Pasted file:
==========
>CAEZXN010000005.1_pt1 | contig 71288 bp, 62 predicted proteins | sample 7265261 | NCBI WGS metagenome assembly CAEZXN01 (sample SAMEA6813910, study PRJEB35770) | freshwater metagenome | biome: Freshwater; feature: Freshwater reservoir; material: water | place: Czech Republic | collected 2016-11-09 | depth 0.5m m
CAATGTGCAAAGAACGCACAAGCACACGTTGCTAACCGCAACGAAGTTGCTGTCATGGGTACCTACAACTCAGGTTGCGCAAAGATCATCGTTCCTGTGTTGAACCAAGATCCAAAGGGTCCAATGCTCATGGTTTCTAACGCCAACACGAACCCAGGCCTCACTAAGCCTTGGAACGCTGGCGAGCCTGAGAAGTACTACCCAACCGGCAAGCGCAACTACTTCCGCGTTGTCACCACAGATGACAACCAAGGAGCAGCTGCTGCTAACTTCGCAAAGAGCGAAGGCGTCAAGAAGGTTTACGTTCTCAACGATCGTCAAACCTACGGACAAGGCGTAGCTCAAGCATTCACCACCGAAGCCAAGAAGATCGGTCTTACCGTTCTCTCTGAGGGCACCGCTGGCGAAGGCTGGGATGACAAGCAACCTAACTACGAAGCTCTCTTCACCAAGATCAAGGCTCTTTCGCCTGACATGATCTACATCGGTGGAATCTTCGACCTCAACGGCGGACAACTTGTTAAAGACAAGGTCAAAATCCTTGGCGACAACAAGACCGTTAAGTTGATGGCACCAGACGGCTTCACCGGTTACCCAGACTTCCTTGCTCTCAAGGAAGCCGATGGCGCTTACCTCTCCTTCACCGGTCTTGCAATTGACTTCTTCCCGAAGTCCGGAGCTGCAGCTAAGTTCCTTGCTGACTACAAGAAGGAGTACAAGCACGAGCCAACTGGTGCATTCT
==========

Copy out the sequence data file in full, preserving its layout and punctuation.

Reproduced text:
>CAEZXN010000005.1_pt1 | contig 71288 bp, 62 predicted proteins | sample 7265261 | NCBI WGS metagenome assembly CAEZXN01 (sample SAMEA6813910, study PRJEB35770) | freshwater metagenome | biome: Freshwater; feature: Freshwater reservoir; material: water | place: Czech Republic | collected 2016-11-09 | depth 0.5m m
CAATGTGCAAAGAACGCACAAGCACACGTTGCTAACCGCAACGAAGTTGCTGTCATGGGTACCTACAACTCAGGTTGCGCAAAGATCATCGTTCCTGTGTTGAACCAAGATCCAAAGGGTCCAATGCTCATGGTTTCTAACGCCAACACGAACCCAGGCCTCACTAAGCCTTGGAACGCTGGCGAGCCTGAGAAGTACTACCCAACCGGCAAGCGCAACTACTTCCGCGTTGTCACCACAGATGACAACCAAGGAGCAGCTGCTGCTAACTTCGCAAAGAGCGAAGGCGTCAAGAAGGTTTACGTTCTCAACGATCGTCAAACCTACGGACAAGGCGTAGCTCAAGCATTCACCACCGAAGCCAAGAAGATCGGTCTTACCGTTCTCTCTGAGGGCACCGCTGGCGAAGGCTGGGATGACAAGCAACCTAACTACGAAGCTCTCTTCACCAAGATCAAGGCTCTTTCGCCTGACATGATCTACATCGGTGGAATCTTCGACCTCAACGGCGGACAACTTGTTAAAGACAAGGTCAAAATCCTTGGCGACAACAAGACCGTTAAGTTGATGGCACCAGACGGCTTCACCGGTTACCCAGACTTCCTTGCTCTCAAGGAAGCCGATGGCGCTTACCTCTCCTTCACCGGTCTTGCAATTGACTTCTTCCCGAAGTCCGGAGCTGCAGCTAAGTTCCTTGCTGACTACAAGAAGGAGTACAAGCACGAGCCAACTGGTGCATTCT